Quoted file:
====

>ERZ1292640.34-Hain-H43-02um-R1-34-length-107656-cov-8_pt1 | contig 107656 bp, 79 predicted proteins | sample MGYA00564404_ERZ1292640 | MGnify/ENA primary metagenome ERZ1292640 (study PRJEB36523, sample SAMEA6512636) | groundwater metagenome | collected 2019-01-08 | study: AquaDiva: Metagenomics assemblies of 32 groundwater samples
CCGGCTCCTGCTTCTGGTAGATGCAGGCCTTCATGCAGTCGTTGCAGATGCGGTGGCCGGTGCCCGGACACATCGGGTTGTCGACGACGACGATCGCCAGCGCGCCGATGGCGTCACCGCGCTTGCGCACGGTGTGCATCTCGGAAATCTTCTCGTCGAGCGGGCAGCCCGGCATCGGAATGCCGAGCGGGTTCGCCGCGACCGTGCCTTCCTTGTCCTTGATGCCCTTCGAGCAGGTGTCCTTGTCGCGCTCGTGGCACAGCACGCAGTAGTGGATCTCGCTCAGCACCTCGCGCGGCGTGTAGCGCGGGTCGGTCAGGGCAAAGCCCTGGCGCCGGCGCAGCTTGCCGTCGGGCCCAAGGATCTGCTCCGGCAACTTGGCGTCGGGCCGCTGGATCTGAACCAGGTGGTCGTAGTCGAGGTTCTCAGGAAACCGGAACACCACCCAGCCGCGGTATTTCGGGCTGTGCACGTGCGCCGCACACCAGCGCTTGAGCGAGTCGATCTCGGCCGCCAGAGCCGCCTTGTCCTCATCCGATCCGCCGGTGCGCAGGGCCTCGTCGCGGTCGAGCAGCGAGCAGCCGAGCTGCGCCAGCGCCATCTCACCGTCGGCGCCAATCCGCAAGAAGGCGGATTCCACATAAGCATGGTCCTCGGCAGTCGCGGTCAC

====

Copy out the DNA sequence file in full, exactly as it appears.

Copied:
>ERZ1292640.34-Hain-H43-02um-R1-34-length-107656-cov-8_pt1 | contig 107656 bp, 79 predicted proteins | sample MGYA00564404_ERZ1292640 | MGnify/ENA primary metagenome ERZ1292640 (study PRJEB36523, sample SAMEA6512636) | groundwater metagenome | collected 2019-01-08 | study: AquaDiva: Metagenomics assemblies of 32 groundwater samples
CCGGCTCCTGCTTCTGGTAGATGCAGGCCTTCATGCAGTCGTTGCAGATGCGGTGGCCGGTGCCCGGACACATCGGGTTGTCGACGACGACGATCGCCAGCGCGCCGATGGCGTCACCGCGCTTGCGCACGGTGTGCATCTCGGAAATCTTCTCGTCGAGCGGGCAGCCCGGCATCGGAATGCCGAGCGGGTTCGCCGCGACCGTGCCTTCCTTGTCCTTGATGCCCTTCGAGCAGGTGTCCTTGTCGCGCTCGTGGCACAGCACGCAGTAGTGGATCTCGCTCAGCACCTCGCGCGGCGTGTAGCGCGGGTCGGTCAGGGCAAAGCCCTGGCGCCGGCGCAGCTTGCCGTCGGGCCCAAGGATCTGCTCCGGCAACTTGGCGTCGGGCCGCTGGATCTGAACCAGGTGGTCGTAGTCGAGGTTCTCAGGAAACCGGAACACCACCCAGCCGCGGTATTTCGGGCTGTGCACGTGCGCCGCACACCAGCGCTTGAGCGAGTCGATCTCGGCCGCCAGAGCCGCCTTGTCCTCATCCGATCCGCCGGTGCGCAGGGCCTCGTCGCGGTCGAGCAGCGAGCAGCCGAGCTGCGCCAGCGCCATCTCACCGTCGGCGCCAATCCGCAAGAAGGCGGATTCCACATAAGCATGGTCCTCGGCAGTCGCGGTCAC